Simulated human heart aims to screen drugs for adverse effects

Dr. Helen Maddock from the Centre for Applied Biological and Exercise Sciences at Coventry University--Courtesy of Coventry University

An in vitro technique using samples of beating heart tissue may be able to test the effects of drugs on the heart without unnecessary testing on humans or animals, according to new research.

Adverse drug effects on the cardiovascular system contribute to many drug failures in the clinic, but these heart-related side effects can often only be detected once a drug is being tested in patients in trials.

But Dr. Helen Maddock at the U.K.'s Coventry University has created a drug-testing technique using a specimen of human heart tissue attached to a tiny rig. This simulated cardiovascular system--called a work-loop assay--mimics the function of the cardiac muscle by allowing the muscle to be lengthened and shortened while being stimulated by an electrical impulse.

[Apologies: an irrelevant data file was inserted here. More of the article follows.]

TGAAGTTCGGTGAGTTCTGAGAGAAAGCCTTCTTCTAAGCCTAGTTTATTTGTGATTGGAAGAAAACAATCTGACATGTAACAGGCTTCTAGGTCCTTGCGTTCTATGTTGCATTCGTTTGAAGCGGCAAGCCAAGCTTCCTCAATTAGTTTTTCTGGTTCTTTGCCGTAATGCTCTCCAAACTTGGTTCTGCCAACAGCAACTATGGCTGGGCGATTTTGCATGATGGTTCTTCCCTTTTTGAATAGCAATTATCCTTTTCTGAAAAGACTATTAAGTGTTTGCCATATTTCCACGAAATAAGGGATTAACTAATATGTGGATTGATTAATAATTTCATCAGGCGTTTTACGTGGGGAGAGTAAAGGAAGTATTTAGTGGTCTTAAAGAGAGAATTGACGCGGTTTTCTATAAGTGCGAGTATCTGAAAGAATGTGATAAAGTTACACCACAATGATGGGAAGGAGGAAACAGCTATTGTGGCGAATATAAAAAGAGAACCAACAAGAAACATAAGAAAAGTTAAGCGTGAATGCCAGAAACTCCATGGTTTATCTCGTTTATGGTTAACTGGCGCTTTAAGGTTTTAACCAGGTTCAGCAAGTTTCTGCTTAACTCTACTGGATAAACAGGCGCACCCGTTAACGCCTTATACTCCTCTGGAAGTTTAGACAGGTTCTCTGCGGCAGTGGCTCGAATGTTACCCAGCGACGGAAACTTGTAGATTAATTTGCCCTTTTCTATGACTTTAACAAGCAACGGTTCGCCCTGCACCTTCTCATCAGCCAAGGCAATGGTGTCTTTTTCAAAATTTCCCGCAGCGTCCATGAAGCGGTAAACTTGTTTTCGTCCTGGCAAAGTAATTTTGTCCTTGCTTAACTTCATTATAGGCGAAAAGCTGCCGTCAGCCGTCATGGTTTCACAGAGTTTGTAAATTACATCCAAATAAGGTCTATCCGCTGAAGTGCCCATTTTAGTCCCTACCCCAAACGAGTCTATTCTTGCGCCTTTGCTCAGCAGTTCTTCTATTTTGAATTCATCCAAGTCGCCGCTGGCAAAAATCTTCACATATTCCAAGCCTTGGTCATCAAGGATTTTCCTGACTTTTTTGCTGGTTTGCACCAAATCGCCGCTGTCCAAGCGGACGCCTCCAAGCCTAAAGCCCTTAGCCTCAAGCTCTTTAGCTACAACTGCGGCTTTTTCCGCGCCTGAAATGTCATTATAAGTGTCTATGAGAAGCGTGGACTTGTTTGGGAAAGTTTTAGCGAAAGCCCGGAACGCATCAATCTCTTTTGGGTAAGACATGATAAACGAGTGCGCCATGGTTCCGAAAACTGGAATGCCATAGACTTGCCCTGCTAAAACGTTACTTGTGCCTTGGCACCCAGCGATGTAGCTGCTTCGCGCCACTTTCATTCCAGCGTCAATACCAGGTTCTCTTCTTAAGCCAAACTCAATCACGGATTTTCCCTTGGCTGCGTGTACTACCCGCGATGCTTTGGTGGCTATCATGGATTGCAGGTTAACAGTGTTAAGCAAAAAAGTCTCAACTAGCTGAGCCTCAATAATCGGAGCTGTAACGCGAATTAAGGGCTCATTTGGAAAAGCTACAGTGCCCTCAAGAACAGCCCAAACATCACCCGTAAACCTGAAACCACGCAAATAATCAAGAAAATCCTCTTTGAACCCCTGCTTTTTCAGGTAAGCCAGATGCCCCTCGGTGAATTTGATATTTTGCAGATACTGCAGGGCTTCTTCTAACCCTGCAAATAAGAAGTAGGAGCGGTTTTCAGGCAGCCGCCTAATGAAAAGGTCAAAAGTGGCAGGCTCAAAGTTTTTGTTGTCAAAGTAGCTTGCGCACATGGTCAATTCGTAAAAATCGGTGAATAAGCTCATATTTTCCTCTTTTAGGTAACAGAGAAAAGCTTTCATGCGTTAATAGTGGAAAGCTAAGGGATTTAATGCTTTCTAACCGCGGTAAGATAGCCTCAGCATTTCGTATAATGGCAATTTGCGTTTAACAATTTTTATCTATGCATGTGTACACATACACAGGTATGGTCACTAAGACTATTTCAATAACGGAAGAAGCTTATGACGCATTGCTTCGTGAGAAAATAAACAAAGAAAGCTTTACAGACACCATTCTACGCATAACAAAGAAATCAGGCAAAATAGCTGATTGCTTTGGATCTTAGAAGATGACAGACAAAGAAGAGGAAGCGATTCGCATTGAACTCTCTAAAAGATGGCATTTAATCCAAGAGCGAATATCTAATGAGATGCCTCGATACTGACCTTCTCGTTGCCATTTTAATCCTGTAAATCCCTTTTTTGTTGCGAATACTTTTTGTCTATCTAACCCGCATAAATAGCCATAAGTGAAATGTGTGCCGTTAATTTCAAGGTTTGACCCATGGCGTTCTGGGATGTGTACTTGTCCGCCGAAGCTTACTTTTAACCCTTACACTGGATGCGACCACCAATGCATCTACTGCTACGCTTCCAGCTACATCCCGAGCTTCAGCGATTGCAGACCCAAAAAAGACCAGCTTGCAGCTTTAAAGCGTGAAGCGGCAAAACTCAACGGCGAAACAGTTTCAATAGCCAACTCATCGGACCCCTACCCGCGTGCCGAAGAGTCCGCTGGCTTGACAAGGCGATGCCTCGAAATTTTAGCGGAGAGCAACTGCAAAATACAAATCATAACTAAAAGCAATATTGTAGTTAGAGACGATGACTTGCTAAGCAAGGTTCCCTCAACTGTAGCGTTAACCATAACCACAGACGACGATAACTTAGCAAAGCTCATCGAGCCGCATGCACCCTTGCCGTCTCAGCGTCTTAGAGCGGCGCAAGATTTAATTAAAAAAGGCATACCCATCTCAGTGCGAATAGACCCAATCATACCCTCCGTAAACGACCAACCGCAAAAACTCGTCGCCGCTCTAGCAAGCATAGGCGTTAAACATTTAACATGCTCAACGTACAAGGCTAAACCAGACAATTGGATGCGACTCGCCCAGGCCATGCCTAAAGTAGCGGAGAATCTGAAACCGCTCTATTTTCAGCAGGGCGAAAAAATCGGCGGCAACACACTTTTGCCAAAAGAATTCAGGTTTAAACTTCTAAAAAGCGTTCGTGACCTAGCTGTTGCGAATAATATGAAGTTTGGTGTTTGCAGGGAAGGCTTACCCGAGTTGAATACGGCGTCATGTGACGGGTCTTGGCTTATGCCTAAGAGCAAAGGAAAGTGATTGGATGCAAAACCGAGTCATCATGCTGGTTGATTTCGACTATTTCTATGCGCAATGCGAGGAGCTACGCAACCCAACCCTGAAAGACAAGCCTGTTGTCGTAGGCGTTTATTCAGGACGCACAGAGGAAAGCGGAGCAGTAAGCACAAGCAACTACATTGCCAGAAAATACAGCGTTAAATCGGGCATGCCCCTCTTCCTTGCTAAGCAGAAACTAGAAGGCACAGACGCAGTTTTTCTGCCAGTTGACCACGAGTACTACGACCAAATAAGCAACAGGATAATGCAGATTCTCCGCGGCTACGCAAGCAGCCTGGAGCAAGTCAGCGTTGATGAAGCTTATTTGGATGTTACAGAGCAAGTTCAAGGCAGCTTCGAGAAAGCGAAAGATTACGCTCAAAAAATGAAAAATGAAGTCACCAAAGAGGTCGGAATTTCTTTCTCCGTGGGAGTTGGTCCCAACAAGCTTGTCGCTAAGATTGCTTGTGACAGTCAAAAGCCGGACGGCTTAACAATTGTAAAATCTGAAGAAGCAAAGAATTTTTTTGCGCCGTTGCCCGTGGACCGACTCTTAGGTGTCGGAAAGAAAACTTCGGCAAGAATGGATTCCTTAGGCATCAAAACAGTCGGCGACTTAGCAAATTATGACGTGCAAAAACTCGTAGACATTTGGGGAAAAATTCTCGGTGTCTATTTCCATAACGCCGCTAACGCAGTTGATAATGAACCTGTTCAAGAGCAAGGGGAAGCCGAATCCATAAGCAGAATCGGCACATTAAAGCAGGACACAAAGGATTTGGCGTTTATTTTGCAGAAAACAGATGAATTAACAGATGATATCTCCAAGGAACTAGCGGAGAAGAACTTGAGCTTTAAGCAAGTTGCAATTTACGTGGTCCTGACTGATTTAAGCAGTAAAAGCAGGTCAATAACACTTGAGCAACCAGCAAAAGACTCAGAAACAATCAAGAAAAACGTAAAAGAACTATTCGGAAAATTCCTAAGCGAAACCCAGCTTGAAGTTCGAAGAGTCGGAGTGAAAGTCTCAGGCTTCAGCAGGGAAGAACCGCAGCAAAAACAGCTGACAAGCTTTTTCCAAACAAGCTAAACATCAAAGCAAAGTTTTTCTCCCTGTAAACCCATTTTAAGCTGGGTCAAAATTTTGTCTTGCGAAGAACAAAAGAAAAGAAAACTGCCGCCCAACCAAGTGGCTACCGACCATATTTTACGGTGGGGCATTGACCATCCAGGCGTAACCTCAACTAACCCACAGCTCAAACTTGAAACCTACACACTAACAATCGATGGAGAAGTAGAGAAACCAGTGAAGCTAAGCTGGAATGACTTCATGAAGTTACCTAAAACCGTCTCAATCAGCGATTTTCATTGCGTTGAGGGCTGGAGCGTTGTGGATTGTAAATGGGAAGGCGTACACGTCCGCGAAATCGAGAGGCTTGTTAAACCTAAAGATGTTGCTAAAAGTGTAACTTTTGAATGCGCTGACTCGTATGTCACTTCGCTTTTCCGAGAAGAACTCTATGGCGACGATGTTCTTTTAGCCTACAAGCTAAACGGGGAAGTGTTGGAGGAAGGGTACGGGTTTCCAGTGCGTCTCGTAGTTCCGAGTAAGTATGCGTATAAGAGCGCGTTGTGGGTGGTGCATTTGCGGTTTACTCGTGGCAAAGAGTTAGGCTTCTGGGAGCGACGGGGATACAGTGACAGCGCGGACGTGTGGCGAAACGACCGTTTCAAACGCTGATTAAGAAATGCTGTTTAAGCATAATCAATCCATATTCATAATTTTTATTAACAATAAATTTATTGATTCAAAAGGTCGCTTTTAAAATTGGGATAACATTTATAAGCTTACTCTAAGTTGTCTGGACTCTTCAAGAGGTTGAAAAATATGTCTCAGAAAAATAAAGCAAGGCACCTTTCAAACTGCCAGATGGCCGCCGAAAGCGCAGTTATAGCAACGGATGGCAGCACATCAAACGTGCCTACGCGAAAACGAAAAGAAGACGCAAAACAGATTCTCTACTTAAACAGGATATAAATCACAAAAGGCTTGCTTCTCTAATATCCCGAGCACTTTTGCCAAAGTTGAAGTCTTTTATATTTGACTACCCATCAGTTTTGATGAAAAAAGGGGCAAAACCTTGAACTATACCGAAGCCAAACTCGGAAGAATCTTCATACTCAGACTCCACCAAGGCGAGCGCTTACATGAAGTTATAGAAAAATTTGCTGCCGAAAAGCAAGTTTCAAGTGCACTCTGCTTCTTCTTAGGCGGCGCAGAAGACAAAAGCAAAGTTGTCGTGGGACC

Scientists can add drugs to the work-loop assay to test whether they have an adverse effect on the force of contraction of the muscle. Up until now, such tests could only be carried out on living animals.

Maddock believes the assay provides the most realistic way to test the cardiovascular effects of drugs without using humans.

"It has the potential to shave years off the development of successful drugs for a range of treatments," Maddock said in a statement.

Maddock, who has formed a spinoff called InoCardia, is already in talks with a company to further develop the technology.

- read the press release

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